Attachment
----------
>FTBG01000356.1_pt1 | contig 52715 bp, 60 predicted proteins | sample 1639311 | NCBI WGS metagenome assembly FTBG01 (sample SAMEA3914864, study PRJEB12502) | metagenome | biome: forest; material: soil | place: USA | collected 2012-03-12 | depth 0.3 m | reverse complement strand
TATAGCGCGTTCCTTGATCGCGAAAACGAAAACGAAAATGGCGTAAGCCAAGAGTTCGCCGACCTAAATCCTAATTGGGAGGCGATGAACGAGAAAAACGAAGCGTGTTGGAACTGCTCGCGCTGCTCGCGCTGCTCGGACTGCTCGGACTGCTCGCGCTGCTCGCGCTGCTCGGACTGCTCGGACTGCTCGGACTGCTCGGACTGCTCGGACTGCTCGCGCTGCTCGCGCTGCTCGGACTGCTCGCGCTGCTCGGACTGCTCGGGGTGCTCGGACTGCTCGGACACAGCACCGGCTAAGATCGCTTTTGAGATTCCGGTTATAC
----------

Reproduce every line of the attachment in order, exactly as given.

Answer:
>FTBG01000356.1_pt1 | contig 52715 bp, 60 predicted proteins | sample 1639311 | NCBI WGS metagenome assembly FTBG01 (sample SAMEA3914864, study PRJEB12502) | metagenome | biome: forest; material: soil | place: USA | collected 2012-03-12 | depth 0.3 m | reverse complement strand
TATAGCGCGTTCCTTGATCGCGAAAACGAAAACGAAAATGGCGTAAGCCAAGAGTTCGCCGACCTAAATCCTAATTGGGAGGCGATGAACGAGAAAAACGAAGCGTGTTGGAACTGCTCGCGCTGCTCGCGCTGCTCGGACTGCTCGGACTGCTCGCGCTGCTCGCGCTGCTCGGACTGCTCGGACTGCTCGGACTGCTCGGACTGCTCGGACTGCTCGCGCTGCTCGCGCTGCTCGGACTGCTCGCGCTGCTCGGACTGCTCGGGGTGCTCGGACTGCTCGGACACAGCACCGGCTAAGATCGCTTTTGAGATTCCGGTTATAC